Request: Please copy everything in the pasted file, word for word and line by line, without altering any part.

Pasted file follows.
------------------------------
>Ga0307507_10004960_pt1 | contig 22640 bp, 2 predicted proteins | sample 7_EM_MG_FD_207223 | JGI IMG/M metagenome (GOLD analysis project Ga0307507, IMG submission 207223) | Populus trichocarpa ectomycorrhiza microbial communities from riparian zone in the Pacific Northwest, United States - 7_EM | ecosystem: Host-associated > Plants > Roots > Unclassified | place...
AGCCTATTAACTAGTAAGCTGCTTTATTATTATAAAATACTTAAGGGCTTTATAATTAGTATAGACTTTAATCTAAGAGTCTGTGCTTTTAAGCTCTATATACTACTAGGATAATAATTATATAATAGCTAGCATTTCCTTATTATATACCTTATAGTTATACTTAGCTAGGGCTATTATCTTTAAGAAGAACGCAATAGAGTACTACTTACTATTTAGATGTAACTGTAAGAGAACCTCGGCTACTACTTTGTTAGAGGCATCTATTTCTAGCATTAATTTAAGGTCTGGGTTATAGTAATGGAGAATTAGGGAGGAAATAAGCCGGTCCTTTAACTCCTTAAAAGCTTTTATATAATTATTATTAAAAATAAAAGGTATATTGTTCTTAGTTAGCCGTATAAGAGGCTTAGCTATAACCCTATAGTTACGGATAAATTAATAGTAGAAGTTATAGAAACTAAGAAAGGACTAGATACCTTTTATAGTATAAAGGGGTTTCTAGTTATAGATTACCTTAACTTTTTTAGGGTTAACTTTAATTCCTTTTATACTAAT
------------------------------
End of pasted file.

>Ga0307507_10004960_pt1 | contig 22640 bp, 2 predicted proteins | sample 7_EM_MG_FD_207223 | JGI IMG/M metagenome (GOLD analysis project Ga0307507, IMG submission 207223) | Populus trichocarpa ectomycorrhiza microbial communities from riparian zone in the Pacific Northwest, United States - 7_EM | ecosystem: Host-associated > Plants > Roots > Unclassified | place...
AGCCTATTAACTAGTAAGCTGCTTTATTATTATAAAATACTTAAGGGCTTTATAATTAGTATAGACTTTAATCTAAGAGTCTGTGCTTTTAAGCTCTATATACTACTAGGATAATAATTATATAATAGCTAGCATTTCCTTATTATATACCTTATAGTTATACTTAGCTAGGGCTATTATCTTTAAGAAGAACGCAATAGAGTACTACTTACTATTTAGATGTAACTGTAAGAGAACCTCGGCTACTACTTTGTTAGAGGCATCTATTTCTAGCATTAATTTAAGGTCTGGGTTATAGTAATGGAGAATTAGGGAGGAAATAAGCCGGTCCTTTAACTCCTTAAAAGCTTTTATATAATTATTATTAAAAATAAAAGGTATATTGTTCTTAGTTAGCCGTATAAGAGGCTTAGCTATAACCCTATAGTTACGGATAAATTAATAGTAGAAGTTATAGAAACTAAGAAAGGACTAGATACCTTTTATAGTATAAAGGGGTTTCTAGTTATAGATTACCTTAACTTTTTTAGGGTTAACTTTAATTCCTTTTATACTAAT